Learning Styles for the Student Athlete

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Great coaches know how to get their athletes to do more than perform. As a coach, your job is to teach your players how to become better and smarter after every rep, after every play. And teaching your players successfully can be a tricky business, especially since everyone has a unique learning style.

Researchers in Britain named Peter Honey and Alan Mumford categorized four different learning styles in order to assess and recognize the way people learn the best. 

1. Activist
Activists need to dive right in and start doing. They learn best by experimenting and trying things out. They tend to be pretty outgoing and get excited about doing new things.

On the field, consider having activists try out several different options when it comes to a play. Or consider having them adjust each rep slightly. They tend to be fairly open-minded and can learn through the experience itself.

2. Reflector
Reflectors are analysts, looking back on past experiences for their best information. They also do well watching others and then analyzing their activity for the best learning experience.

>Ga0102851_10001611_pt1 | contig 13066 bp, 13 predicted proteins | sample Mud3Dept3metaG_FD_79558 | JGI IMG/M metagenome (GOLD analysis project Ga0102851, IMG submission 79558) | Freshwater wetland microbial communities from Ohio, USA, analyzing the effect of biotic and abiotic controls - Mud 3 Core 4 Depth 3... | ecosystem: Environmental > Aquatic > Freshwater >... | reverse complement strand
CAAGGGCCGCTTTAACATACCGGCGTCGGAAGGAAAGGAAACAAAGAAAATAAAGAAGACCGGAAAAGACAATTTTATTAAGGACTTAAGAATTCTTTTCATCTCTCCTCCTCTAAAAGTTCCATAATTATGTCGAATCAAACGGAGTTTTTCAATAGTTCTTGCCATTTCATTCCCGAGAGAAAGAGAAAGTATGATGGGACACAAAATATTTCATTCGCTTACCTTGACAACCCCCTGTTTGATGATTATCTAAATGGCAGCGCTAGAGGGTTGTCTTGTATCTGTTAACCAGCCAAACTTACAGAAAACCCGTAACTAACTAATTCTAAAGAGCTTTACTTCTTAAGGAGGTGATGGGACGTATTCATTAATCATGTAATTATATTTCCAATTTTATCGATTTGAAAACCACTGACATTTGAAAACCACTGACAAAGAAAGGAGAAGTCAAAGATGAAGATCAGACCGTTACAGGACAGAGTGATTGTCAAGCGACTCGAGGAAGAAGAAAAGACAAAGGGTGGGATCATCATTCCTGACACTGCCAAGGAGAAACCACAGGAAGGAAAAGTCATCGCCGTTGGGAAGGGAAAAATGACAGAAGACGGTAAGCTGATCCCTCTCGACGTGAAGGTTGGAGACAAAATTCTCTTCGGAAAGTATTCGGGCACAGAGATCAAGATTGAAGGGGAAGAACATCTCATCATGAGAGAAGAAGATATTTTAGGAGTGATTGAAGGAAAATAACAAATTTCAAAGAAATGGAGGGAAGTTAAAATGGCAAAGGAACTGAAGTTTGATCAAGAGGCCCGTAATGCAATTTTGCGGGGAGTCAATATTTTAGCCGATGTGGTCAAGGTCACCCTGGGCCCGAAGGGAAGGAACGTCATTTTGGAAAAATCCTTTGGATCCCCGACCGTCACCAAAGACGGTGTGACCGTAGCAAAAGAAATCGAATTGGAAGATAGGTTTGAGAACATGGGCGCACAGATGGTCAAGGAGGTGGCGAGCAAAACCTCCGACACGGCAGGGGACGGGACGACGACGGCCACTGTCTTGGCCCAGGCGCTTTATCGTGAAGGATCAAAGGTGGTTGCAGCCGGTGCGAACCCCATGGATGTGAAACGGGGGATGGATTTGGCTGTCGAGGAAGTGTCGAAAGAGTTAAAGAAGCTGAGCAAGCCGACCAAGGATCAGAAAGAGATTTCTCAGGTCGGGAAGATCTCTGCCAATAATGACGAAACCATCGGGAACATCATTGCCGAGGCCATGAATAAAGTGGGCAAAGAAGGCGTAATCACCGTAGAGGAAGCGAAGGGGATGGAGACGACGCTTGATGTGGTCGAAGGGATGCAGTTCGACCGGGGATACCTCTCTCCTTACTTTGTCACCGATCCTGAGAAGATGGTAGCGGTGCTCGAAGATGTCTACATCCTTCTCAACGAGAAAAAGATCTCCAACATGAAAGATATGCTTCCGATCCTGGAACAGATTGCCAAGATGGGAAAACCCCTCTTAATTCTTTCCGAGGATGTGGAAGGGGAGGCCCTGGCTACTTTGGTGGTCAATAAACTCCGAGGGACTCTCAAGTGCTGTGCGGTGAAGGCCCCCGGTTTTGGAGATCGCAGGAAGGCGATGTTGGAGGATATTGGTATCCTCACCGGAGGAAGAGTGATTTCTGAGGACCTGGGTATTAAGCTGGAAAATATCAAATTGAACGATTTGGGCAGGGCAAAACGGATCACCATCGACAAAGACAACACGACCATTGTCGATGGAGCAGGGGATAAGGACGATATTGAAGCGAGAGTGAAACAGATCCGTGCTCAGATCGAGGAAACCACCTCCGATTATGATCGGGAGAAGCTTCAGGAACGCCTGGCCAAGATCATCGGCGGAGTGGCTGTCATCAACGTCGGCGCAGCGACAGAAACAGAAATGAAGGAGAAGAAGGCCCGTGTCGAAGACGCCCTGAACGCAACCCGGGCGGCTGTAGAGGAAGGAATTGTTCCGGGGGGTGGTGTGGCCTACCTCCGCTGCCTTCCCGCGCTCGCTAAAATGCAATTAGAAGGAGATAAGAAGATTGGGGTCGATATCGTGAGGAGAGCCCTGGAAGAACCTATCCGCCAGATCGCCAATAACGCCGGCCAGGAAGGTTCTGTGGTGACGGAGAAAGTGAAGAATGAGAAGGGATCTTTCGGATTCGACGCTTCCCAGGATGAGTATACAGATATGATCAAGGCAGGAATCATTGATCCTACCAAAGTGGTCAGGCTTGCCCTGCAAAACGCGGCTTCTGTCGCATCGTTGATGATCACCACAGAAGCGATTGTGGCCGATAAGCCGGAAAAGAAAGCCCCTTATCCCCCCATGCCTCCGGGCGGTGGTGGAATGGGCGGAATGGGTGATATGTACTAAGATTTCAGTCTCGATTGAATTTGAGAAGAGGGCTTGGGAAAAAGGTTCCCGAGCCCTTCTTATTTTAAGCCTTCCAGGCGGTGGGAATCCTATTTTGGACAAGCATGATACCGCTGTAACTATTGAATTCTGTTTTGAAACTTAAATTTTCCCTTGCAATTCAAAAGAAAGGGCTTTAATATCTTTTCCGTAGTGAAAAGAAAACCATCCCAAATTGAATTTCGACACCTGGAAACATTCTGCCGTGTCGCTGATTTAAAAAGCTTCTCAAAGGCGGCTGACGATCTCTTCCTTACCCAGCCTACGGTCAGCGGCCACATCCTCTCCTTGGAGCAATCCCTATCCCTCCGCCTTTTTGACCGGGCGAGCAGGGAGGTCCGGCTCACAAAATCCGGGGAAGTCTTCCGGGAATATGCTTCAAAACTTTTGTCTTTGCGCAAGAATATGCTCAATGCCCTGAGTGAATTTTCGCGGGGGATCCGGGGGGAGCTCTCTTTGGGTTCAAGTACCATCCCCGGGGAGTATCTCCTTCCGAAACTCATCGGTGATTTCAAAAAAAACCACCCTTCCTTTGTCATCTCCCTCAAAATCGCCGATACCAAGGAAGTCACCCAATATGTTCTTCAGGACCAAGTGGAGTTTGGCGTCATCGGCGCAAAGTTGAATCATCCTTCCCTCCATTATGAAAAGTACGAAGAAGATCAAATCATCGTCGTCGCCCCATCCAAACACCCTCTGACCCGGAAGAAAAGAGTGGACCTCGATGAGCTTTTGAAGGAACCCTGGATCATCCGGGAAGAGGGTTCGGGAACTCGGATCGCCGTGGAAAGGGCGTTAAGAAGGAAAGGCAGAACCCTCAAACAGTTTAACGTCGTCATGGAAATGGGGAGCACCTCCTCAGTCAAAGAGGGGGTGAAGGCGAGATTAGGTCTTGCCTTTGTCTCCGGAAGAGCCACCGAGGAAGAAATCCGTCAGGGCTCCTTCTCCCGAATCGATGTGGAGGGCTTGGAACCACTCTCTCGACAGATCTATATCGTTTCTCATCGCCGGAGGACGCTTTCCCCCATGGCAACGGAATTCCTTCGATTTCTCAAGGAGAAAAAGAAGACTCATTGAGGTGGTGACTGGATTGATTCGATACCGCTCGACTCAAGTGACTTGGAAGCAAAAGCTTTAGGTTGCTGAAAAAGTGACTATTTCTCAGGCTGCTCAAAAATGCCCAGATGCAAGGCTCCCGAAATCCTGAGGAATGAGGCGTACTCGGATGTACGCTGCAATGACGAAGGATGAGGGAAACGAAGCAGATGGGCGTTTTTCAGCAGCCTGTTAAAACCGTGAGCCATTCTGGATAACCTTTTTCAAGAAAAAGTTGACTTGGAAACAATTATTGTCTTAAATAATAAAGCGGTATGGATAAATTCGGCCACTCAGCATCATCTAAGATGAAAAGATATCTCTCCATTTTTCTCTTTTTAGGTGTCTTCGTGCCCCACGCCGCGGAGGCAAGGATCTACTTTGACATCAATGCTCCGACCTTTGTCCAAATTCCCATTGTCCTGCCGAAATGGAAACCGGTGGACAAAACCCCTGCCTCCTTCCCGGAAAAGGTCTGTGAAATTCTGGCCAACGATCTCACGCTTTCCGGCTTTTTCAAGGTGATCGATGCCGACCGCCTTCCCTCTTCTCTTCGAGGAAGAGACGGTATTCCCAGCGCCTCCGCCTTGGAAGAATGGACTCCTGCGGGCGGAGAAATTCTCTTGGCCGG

On the field, consider having Reflectors watch your Activists try different approaches for each play. They can see what works and learn from watching.

3. Theorist
Theorists like to know the whys and the hows about things. These are your athletes who like to know why certain drills are being used and what strategies are in play on the field.

These are the guys who enjoy doing research on other teams and understanding the theories behind the plays. They also have a tendency to understand the opposing team as well can can be very intuitive on the field.

4. Pragmatist
Pragmatists like to know how what they are learning will benefit them in an actual game experience. 

On the field, it's important to run scrimmages similar to what they'll be experiencing on game day. While open to new ideas and experiences while learning, they prefer to rely on what they've mastered in practice on game day.

While there are four different learning styles, Honey and Mumford insist that there are more than one way people learn. Most of us learn in several different ways and blends of those styles.

The key to successful coaching is to figure out the way your athletes learn best. And then teach them how to learn.